‘There’s no stopping work’: Confessions of an agency exec on lack of boundaries, time off amid the pandemic
Burnout is nothing new for agency employees, but it’s gotten worse for some amid the pandemic. With continued work from home, employees feel they are unable to take time off or check out. The lack of boundaries and always-on mentality is getting to one agency exec at a creative shop. In the latest edition of our Confessions series, in which we trade anonymity for candor, we hear from the exec about the need for more boundaries and time off for the sake of mental health.
This interview has been edited and condensed for clarity.
What’s going on?
Given the pandemic, people are afraid to take time off [or set boundaries]. It was bad before — boundaries weren’t enforced — but it’s gotten worse. Also, religious holidays don’t seem to be respected anymore at ad agencies especially. For example, I’m Catholic and I wouldn’t dare say I’m taking Good Friday off. No one has any boundaries when it comes to when they’ll email or text you. They’ll send out messages on Sundays, stuff like that.
How does that affect mental health?
When it comes to mental health, I had an issue recently where my teenager was experiencing anxiety and it got worse during the pandemic. He needed me. I was also very depressed. I couldn’t figure out how to ask for time off around mental health issues. It’s becoming more and more apparent that people, either themselves or their children, are suffering from mental health issues during the pandemic. Before, if you had an issue at home, you could say you weren’t going to the office because your kid was sick or something. Now, there’s no stopping work. There’s no way to say you need to take care of your family. I feel like a lot of people are burned out but there’s no solution. Companies will tell you to take time off but the work is still there. It’s been crazy.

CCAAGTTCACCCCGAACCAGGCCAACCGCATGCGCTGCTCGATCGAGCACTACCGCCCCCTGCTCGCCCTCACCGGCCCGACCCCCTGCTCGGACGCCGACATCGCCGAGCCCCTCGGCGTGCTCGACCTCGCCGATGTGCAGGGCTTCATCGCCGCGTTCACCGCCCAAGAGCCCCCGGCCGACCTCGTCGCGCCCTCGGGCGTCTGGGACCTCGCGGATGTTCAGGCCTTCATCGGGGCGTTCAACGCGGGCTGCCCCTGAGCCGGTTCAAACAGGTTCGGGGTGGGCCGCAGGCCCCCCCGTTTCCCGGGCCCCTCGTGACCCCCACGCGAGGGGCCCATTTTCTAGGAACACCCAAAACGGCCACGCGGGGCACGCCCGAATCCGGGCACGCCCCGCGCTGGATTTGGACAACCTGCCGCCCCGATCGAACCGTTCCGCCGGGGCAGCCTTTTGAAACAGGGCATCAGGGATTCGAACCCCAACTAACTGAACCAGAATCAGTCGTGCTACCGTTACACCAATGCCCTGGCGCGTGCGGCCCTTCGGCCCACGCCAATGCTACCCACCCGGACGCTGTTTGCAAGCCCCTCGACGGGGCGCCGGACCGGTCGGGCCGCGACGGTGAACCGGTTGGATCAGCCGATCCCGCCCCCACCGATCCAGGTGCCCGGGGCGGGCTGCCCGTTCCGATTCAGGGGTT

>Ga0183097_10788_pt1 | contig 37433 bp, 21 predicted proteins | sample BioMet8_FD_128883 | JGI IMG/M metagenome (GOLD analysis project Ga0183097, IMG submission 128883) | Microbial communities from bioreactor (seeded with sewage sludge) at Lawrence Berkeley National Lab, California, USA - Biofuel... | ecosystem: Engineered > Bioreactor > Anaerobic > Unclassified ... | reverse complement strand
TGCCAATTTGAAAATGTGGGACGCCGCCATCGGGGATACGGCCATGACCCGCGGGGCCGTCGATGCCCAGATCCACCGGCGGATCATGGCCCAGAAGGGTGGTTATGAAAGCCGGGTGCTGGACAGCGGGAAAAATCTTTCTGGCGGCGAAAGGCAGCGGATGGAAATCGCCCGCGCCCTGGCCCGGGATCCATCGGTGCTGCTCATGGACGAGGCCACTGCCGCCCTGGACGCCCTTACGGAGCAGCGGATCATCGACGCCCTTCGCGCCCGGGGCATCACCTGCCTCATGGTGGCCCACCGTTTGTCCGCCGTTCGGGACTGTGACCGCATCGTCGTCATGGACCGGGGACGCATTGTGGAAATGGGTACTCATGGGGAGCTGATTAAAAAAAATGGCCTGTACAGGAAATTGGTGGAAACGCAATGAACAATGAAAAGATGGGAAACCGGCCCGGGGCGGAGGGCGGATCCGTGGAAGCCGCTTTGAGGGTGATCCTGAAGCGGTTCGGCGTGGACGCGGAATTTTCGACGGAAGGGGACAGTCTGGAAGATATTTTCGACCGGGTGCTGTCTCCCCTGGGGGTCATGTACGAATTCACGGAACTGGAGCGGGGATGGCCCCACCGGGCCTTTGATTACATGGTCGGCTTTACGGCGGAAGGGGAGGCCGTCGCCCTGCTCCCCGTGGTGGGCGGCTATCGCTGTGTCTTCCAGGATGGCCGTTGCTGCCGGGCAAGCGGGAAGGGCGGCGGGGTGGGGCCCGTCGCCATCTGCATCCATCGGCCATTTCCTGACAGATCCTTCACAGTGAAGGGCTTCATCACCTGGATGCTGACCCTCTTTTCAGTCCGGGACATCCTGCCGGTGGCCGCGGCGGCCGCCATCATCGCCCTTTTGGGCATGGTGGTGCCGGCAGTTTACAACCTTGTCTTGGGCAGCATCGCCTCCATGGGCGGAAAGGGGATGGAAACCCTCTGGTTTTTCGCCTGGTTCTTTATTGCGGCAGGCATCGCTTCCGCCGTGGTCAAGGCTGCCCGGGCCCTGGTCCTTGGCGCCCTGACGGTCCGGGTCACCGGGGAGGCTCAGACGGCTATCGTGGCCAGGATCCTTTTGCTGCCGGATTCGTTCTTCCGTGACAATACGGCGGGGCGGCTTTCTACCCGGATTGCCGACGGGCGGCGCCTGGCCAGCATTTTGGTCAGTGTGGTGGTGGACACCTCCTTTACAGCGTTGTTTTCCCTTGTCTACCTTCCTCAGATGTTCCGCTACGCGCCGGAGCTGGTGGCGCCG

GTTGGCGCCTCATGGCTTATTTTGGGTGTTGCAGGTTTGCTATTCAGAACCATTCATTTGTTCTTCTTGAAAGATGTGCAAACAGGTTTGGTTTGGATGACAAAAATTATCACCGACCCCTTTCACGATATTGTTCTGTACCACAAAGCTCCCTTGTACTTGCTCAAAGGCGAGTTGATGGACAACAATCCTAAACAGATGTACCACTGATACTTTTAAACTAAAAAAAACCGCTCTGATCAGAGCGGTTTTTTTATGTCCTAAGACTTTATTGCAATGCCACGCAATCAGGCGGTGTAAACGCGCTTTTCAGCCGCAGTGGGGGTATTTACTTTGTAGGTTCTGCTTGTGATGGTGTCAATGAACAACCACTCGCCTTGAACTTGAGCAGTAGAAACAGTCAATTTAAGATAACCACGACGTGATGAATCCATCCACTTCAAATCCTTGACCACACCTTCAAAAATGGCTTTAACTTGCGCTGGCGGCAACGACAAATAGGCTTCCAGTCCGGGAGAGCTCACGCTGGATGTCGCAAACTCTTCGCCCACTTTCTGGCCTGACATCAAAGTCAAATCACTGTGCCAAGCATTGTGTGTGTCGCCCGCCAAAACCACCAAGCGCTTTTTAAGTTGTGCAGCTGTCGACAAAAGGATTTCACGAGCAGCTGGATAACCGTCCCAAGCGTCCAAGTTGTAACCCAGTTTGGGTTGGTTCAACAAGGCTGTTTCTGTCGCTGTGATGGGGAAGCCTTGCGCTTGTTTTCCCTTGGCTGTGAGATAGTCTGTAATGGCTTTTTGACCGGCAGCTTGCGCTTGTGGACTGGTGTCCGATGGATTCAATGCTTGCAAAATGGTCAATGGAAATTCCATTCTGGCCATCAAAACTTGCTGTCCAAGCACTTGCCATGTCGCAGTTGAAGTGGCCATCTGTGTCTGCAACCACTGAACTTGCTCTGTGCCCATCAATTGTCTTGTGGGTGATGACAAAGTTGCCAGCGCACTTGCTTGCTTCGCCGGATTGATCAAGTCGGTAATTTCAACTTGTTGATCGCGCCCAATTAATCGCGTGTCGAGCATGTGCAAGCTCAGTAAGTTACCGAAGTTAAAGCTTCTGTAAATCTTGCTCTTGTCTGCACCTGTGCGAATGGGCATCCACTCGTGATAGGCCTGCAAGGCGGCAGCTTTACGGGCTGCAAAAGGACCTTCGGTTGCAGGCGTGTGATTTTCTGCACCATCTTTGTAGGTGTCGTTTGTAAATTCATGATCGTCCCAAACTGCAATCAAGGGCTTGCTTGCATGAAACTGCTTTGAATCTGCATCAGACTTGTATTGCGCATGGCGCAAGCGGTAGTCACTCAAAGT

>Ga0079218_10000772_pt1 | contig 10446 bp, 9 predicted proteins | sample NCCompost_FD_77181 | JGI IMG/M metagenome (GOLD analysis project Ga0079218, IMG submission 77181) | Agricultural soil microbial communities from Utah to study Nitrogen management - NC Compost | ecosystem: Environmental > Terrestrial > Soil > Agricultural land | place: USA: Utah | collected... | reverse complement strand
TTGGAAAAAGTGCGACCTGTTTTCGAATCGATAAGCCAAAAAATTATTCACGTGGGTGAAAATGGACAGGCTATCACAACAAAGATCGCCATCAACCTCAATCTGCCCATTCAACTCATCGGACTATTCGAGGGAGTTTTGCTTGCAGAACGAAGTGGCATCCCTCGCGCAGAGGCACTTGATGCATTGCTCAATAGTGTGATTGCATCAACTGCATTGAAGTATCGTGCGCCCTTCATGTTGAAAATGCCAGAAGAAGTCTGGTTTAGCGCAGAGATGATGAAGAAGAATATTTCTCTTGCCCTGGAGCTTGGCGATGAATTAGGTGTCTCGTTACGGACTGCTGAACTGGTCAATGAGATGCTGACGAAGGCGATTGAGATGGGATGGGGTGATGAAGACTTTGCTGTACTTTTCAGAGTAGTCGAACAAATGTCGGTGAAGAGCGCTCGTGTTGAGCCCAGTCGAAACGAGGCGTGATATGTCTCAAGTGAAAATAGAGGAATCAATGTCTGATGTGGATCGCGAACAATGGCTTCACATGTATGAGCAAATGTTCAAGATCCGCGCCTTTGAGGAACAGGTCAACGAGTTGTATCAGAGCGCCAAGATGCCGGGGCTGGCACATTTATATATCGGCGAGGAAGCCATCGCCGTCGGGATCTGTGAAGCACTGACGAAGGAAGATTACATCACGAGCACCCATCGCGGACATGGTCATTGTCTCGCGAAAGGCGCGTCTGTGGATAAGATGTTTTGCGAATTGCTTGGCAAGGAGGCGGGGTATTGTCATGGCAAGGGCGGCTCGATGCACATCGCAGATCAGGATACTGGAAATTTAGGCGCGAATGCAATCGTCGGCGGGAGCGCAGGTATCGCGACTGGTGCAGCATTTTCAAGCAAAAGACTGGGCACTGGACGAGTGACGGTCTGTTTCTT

Why do you say the lack of respect for boundaries has intensified?
Everyone knows that no one is going anywhere. They’re home. And people are working all different hours based on what they can do for their family. They’ll send out emails when they’re working, on Sundays, late at night, early in the morning. I tell my team that if I’m emailing them early in the morning I don’t expect a response, that’s just when I’m up, but given the pandemic, people know that you’re constantly available.
We’re a year into the pandemic. Why do you think lack of boundaries still persists?
The lip service [of taking time off when you need to or setting boundaries] has been there but I don’t think people actually have the tools to employ those strategies. At the same time, people are lacking the basic etiquette of respecting boundaries. People answer emails on vacation. Out-of-office alerts seem to be going up less.
When people feel like they can’t ever take a true vacation or check out, what does that do to people long-term?
We’re experiencing really high levels of burnout and that translates into how effective you are working. I think it leads to burnout and it causes mental health issues. It causes a lot of stress. It’s been a really hard year for a lot of people. Now that Pandora’s box has been opened that we know we can all work from home I don’t think people know how to [set boundaries when doing so.] It’s easy to ignore your mental and physical health and just keep working. Also, it feels like all there is to do is work sometimes and maybe employees are giving too much and in turn, a lot is expected. Work has become 365-days a year.
What do you hope people would actually be able to do regarding work hours and boundaries?
Obviously, with our business, you can’t really say you’re working 10 a.m. to 6 p.m. and that’s it. But there’s got to be some sort of standard that’s set. People on my team try to take a day off and they’re interrupted. It could be something that could wait until Monday but it doesn’t wait. People should be able to take a day off without question.
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